What Does Pink Kryptonite Do to Superman?

We all think green when someone says Kryptonite, but there’s a whole rainbow of different types of K-stone, each with a unique effect on Superman. However, one of the most baffling, controversial types of the stone ever introduced in DC Comics has to be Pink Kryptonite. So, what does Pink Kryptonite do to Superman?

Pink Kryptonite appears to make Superman, as well as other Kryptonians, turn their sexual orientation. Supes was heavily implied to have become homosexual with some baffling stereotypical lines. There’s also a version of Pink Kryptonite that changes Superman’s gender.

The introduction of Pink Kryptonite was actually satyrical, but it still bewilders readers that the writers even had the idea in their minds. So, without further ado, here’s everything you need to know about Pink Kryptonite, what it is, how it works, and whether there are any alternative versions worth mentioning.

What is Pink Kryptonite?

Pink Kryptonite is a type of Kryptonite that first appeared in Supergirl Vol. 4 #79 in 2003 and never returned to comics again. It was an odd introduction to the Kryptonite rainbow that still raises readers’ eyebrows today, despite it being almost 20 years since it happened.

As Pink Kryptonite only appears once in the comics, in a single panel, not much background info is given about it. It’s unclear if Pink Kryptonite is a natural variant of the rock from Krypton that went through certain changes while floating through space. 

Remember, the same happened with Red Kryptonite, which was once green but passed through a misty red space cloud, changing color and properties. White Kryptonite was also once the regular Green K but turned white during its journey.

On the other hand, it’s possible that Pink K was artificially created like numerous other types of Kryptonite, but there’s nothing to suggest who or why would create such a… peculiar type of Kryptonite. Why, you might ask? Well, due to its bizarre effects.

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What does Pink Kryptonite do to Superman?

Green K hurts Superman, Silver K gets him high, Gold K strips him of his powers. And then, there’s Pink Kryptonite.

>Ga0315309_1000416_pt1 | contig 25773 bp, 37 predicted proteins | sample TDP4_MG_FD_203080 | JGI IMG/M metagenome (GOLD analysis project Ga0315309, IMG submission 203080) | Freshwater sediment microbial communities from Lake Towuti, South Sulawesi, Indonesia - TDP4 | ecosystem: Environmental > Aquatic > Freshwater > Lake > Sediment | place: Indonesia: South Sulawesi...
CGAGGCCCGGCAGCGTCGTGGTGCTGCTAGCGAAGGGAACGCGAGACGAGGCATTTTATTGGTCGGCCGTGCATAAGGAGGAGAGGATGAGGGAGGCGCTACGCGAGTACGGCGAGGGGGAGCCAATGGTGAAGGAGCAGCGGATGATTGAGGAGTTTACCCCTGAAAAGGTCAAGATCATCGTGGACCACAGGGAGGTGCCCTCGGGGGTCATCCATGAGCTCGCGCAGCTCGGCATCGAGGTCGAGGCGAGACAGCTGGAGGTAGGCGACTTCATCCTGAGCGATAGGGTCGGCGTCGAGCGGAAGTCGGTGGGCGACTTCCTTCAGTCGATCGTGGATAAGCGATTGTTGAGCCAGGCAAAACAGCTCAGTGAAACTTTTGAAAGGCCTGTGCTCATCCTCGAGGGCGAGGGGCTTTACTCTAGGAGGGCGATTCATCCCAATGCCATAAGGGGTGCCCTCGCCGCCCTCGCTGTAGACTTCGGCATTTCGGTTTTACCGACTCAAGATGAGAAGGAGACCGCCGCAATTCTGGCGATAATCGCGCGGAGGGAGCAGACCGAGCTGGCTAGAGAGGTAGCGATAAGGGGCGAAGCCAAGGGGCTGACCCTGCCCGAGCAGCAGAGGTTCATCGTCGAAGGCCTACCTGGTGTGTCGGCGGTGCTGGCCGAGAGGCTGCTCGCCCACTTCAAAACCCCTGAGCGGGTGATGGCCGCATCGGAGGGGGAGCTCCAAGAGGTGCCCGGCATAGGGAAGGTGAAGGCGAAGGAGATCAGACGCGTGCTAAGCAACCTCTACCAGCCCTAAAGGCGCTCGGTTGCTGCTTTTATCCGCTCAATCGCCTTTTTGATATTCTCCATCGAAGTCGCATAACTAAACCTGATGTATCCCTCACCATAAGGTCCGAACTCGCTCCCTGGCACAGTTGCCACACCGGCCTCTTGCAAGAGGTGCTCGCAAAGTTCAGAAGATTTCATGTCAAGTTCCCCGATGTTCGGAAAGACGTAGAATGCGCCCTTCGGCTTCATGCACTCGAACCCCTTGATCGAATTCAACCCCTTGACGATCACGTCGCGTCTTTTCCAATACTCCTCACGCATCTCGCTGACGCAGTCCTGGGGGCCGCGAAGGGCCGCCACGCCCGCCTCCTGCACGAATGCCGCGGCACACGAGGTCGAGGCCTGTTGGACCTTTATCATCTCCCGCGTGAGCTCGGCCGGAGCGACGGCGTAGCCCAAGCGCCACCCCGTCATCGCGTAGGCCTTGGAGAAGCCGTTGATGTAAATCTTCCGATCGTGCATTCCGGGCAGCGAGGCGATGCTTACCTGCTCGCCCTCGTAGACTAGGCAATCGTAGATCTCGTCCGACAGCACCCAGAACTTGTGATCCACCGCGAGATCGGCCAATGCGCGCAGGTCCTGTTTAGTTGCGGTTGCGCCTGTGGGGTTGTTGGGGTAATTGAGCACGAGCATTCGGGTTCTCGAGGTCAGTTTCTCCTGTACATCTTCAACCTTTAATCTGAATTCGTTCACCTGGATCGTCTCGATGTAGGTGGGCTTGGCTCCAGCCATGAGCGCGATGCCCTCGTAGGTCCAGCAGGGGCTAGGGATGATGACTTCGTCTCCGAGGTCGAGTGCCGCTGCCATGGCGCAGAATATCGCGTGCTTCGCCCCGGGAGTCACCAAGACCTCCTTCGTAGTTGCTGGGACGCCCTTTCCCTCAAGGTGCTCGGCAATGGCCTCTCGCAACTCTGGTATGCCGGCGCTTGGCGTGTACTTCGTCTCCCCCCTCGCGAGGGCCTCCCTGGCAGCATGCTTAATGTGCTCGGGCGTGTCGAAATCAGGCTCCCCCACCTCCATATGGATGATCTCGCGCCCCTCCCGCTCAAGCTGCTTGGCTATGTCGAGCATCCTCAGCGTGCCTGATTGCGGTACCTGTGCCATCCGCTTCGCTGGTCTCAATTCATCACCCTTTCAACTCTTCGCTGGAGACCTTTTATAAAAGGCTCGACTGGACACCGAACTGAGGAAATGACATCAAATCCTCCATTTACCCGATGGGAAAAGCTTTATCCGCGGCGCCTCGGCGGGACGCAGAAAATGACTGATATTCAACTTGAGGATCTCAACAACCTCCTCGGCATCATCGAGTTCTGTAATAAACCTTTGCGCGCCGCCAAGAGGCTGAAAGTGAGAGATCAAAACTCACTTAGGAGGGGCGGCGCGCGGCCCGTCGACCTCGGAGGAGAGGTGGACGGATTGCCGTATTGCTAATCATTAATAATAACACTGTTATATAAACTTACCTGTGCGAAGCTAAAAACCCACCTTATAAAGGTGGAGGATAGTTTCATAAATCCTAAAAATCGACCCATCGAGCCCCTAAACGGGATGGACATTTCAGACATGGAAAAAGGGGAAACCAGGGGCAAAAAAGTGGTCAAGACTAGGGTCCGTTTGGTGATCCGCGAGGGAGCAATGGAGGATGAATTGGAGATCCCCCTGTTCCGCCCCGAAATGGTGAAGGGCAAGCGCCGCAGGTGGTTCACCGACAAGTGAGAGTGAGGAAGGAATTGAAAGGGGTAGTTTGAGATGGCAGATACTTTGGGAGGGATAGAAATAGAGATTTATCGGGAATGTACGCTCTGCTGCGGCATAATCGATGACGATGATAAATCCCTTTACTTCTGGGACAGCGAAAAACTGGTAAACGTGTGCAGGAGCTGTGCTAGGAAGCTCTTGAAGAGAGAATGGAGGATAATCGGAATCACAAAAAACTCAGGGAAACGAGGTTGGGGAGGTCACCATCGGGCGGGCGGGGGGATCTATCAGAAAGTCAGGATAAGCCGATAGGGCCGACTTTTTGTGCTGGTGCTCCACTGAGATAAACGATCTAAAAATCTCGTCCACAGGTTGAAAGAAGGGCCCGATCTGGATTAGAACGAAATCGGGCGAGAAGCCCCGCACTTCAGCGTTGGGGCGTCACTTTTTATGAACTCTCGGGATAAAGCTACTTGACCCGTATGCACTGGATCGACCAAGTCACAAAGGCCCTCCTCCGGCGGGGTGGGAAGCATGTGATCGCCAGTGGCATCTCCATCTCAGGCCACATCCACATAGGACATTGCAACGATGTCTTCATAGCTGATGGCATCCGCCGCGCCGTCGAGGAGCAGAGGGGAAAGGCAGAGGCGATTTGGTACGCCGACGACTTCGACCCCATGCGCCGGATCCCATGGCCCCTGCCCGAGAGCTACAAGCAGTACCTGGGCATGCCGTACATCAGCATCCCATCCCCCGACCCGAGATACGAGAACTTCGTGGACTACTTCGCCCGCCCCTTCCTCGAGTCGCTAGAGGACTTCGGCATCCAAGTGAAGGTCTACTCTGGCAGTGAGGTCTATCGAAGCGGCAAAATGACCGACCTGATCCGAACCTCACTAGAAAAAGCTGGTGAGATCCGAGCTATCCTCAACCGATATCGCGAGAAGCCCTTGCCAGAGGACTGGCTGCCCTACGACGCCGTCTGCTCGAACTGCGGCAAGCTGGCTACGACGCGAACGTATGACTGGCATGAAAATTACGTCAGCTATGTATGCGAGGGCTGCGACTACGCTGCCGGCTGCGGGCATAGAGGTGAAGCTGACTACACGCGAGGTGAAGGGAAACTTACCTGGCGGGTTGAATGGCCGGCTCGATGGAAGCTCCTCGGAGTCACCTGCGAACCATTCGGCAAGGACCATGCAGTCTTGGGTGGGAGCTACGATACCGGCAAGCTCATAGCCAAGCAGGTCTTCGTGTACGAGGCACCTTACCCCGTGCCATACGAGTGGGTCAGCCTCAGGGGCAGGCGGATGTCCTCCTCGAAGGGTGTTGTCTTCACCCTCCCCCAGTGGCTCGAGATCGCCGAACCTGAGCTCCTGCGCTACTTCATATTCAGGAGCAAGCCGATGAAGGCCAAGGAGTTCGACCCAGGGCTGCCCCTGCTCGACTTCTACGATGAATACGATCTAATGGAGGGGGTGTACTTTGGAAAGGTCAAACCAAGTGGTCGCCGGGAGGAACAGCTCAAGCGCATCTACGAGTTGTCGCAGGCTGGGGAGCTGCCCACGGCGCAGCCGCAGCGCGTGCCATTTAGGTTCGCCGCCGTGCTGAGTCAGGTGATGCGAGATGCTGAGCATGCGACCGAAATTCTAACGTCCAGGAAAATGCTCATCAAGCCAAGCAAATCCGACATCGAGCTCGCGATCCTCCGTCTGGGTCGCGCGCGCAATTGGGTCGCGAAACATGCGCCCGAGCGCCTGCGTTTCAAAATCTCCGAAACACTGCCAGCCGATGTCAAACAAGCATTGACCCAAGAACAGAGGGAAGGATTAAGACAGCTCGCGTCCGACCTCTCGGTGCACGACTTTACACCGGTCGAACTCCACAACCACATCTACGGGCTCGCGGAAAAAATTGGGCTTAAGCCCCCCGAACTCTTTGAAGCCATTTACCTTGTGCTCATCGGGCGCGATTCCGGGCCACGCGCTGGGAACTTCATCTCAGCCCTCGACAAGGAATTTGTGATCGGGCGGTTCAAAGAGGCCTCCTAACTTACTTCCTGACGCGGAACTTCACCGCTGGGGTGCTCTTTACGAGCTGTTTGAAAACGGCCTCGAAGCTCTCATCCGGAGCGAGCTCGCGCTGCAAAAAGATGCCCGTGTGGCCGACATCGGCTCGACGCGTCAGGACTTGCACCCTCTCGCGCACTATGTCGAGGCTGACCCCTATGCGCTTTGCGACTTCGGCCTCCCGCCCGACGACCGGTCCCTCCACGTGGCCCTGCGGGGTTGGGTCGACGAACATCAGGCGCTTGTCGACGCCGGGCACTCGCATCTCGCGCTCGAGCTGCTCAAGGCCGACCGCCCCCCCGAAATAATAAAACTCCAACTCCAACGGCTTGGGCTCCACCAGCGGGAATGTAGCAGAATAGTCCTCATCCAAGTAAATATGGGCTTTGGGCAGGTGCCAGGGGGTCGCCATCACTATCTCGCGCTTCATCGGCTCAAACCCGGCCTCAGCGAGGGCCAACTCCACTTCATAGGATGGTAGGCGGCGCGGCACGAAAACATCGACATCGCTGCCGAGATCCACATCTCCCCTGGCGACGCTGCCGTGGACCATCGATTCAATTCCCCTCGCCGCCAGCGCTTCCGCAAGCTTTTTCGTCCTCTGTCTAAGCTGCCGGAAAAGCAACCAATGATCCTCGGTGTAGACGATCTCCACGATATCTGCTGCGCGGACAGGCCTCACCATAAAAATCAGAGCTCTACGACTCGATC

Pink K appeared only once, and it seems to have the effect of turning Kryptonians gay, as it seemingly did to Superman when he was exposed to it. The writers intended it to be a satire of Silver Age comics and their plots, but they did it in such a blatantly stereotypical way that it still baffles and amuses readers.

To show Superman was now homosexual, he immediately compliments Jimmy Olson’s fashion choices, starts hitting on him, and calls stuff fabulous. Yup, being gay seems to change your personality instantly. Nobody gave it much, though, since it was obviously satire, but seeing the panel out of context is quite amusingly bizarre.

It is, however, unclear what Pink Kryptonite would do to Kryptonians that were already homosexual. Would it have like a reverse effect, turning them heterosexual? If so, then what about bisexual Kryptonians? Do they start liking both genders more? Or less? It’s wild, y’all. Luckily, Pink K never appeared in the comics again.

It did, however, appear in an episode of Justice League Action short animations called True Colors. Here, the Kryptonite heart of Metallo gets transmuted into Pink Kryptonite by Firestorm. However, it has perhaps an even more bizarre effect on Superman.

You see, after the Man of Steel came into contact with this version of Pink K, he swapped physical genders and became the Woman of Steel. His character remained the same; only his gender had changed.

I mean, we don’t even know if the effects of either version of Pink K are permanent, but I’m guessing it wears off after a while. It’s just a bewildering choice for the writers, and I enjoyed every second of it!

Alternative versions of Pink Kryptonite

As you can see, there weren’t many instances where Pink Kryptonite made an appearance – only two, to be exact. However, there are some types of Kryptonite that might be close enough to be mentioned here.

The first is Purple Kryptonite, which appeared only once – on the cover of Adventure Comics #171 in 1951. It seemingly had the same effects as regular Green Kryptonite, but it never appeared in the comics again. Seeing how early in Kryptonite’s history it happened, there are two theories about Purple Kryptonite.

The first theory would be that Purple Kryptonite is an incredibly rare type of Kryptonite that’s almost impossible to find, or recreate, which is why it didn’t appear again. The second theory, which is more likely in my opinion, is that it was simply indecisiveness of the writers, or a pšrinting mistake, as later the color was changed from purple to green.

Finally, there was also the Krimson Kryptonite, which was more reddish than Pink but close enough. It was an artificial, magic-induced Kryptonite type created by Mr. Mxyzptlk in the Post-Crisis continuity. He gave it to Lex Luthor, and it stripped Superman of his powers.

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The effects could’ve even been permanent, but there was only one catch – Luthor obliged never to tell anyone how he really got the Krimson Kryptonite, or the effects would stop working. He fell flat on his promise as he confessed to Clark Kent that Mr. Mxyzptlk gave him the rock, and it immediately restored Superman’s powers. 

Unlike almost every other Kryptonite type, Kromson K wasn’t radioactive and didn’t emit any radiation whatsoever.

  • Luka is an amateur filmmaker, screenwriter, cinematography, and trivia enthusiast. High fantasy and fiction are his primary interest, especially Tolkien's Middle-earth universe, Harry Potter, Game of Thrones, and Marvel Universe.